Improving weather forecasting using mathematics

Weather affects all of us and we take a close interest in it; national and regional television news reports typically finish with a weather forecast watched by millions. Accurate weather forecasting has become essential in the transport, agricultural and energy sectors, and for managing the day-to-day operations of the emergency services.

The challenge

The Met Office plays a vital role in providing five-day weather forecasts for use across the UK. The Met Office relies on a range of advanced computer models, and combines the outputs of these models with observational data from a wide variety of sources in order to strike the optimal balance between different sources of error. A key limitation on the accuracy of the overall forecasts is the accuracy of the computer model and its ability consistently to represent the kinds of real weather feature that are captured by the observational data.


The solution

In collaboration with the Met Office, University of Bath mathematicians, led by IMI’s Deputy Director Professor Chris Budd OBE, have developed more efficient numerical methods, known as adaptive meshes, which when incorporated into data assimilation algorithms are better able to capture rapid changes in temperature, pressure, or wind speed, and therefore these adaptive meshes can make better use of the available observational data. Over a period of ten years, the collaborative research project developed approaches that were demonstrably more accurate than existing techniques, and could be readily inserted into existing software at the Met Office.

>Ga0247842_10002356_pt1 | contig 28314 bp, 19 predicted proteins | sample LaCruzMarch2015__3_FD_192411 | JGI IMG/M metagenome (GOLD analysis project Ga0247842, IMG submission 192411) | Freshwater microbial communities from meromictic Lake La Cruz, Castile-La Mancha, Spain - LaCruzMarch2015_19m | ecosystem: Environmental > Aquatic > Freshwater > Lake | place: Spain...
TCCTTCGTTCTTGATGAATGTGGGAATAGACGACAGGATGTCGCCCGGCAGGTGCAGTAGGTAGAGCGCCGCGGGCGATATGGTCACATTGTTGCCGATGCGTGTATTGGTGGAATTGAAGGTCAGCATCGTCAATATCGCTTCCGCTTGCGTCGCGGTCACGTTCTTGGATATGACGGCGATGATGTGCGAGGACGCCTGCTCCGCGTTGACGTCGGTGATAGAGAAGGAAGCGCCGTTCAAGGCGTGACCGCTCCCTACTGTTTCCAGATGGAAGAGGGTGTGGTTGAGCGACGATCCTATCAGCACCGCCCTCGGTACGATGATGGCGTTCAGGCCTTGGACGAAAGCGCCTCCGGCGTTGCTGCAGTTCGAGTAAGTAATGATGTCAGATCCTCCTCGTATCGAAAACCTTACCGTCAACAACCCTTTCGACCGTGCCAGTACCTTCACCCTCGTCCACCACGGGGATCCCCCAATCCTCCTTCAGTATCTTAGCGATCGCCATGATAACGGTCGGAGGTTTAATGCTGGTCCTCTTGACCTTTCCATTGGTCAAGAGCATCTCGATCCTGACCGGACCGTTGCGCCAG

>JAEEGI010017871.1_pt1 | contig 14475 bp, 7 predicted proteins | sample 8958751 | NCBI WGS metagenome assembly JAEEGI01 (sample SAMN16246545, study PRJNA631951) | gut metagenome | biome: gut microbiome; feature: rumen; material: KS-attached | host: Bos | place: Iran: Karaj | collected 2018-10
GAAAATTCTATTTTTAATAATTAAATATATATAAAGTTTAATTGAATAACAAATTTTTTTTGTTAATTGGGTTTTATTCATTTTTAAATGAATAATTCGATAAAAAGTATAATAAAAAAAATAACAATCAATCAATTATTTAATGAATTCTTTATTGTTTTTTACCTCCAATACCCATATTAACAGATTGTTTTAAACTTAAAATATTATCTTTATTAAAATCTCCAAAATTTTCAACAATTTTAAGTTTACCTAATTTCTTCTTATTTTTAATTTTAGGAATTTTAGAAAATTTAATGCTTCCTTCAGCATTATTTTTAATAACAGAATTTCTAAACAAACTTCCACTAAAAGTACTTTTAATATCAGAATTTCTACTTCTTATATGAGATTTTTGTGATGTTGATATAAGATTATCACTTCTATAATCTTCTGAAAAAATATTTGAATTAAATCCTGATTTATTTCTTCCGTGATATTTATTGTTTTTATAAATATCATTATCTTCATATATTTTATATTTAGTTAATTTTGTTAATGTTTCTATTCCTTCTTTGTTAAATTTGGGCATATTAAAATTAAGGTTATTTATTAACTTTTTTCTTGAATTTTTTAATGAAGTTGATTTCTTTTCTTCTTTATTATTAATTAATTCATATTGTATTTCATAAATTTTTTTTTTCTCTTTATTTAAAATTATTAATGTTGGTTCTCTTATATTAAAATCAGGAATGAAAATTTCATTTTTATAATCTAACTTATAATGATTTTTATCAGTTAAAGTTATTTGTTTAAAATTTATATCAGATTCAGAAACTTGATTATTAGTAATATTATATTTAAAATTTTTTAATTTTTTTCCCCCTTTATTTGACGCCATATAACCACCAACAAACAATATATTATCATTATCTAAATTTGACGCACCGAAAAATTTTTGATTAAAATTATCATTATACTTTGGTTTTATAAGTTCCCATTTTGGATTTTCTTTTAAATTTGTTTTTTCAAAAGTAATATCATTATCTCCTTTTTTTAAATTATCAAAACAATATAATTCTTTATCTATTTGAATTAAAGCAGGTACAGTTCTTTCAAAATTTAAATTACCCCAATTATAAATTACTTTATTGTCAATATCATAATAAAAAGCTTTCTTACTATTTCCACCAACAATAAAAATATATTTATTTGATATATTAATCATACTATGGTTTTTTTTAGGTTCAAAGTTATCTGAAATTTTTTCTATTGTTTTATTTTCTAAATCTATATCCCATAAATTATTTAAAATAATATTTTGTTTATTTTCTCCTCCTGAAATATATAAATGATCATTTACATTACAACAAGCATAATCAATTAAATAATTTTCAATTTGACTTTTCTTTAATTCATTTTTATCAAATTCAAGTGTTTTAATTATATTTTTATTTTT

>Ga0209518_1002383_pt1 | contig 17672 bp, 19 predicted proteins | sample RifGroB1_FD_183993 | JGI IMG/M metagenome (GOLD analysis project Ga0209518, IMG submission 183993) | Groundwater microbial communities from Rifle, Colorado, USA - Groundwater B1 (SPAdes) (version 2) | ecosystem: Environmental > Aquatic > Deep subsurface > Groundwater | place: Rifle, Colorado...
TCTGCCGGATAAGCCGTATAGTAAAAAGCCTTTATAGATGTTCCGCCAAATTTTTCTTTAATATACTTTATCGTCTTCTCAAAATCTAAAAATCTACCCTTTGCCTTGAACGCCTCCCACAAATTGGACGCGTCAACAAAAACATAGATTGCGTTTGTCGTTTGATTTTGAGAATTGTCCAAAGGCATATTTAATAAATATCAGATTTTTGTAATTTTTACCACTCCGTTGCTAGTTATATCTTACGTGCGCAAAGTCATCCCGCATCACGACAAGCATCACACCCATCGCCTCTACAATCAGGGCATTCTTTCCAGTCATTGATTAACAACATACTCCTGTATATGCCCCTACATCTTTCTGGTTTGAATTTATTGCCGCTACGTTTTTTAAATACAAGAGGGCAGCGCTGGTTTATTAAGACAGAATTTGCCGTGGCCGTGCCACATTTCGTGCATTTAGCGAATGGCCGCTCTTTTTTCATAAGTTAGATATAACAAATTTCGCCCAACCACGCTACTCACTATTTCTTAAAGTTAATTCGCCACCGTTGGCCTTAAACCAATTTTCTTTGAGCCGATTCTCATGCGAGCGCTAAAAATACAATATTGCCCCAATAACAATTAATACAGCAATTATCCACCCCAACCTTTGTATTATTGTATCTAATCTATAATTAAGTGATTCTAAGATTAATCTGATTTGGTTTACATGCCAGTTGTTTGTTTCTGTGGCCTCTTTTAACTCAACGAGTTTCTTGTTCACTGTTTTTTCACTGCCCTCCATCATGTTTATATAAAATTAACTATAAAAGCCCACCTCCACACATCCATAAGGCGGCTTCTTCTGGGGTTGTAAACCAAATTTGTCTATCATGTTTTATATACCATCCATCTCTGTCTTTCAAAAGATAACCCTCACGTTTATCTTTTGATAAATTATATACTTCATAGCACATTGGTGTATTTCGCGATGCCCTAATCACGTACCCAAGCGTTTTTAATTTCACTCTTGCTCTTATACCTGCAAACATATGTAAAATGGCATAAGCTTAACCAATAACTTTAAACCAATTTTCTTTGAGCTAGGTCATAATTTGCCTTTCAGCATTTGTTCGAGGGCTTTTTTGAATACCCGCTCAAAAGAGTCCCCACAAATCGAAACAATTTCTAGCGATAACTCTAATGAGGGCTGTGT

The benefits

A direct consequence of this research is a demonstrable improvement in the Met Office forecasting skill, as measured by comparing predictions with subsequent weather observations. This has far-reaching economic and societal impact, for example the Met Office is now able to better predict fog hazards at airports, and road surface temperatures in winter, ensuring that preventative measures such as gritting roads with salt are used appropriately and in ways that minimise their environmental side-effects.

“The new method of adapting computational grids to the expected solution is now being exploited in the high resolution analyses used to drive the short-range forecasts for the UK. Particular benefit has been found in predicting low-level temperatures, which is very important for maintaining the road network in a safe condition and for predicting fog.”

(Prof Mike Cullen, Senior Research Fellow, Met Office)

This article was written by Katrina Kelly, based on Chris Budd’s 2014 Research Excellence Framework Impact Case Study.

Read more about Chris Budd’s collaboration with the Met Office in the 2016 book of UK Success Stories in Industrial Mathematics.


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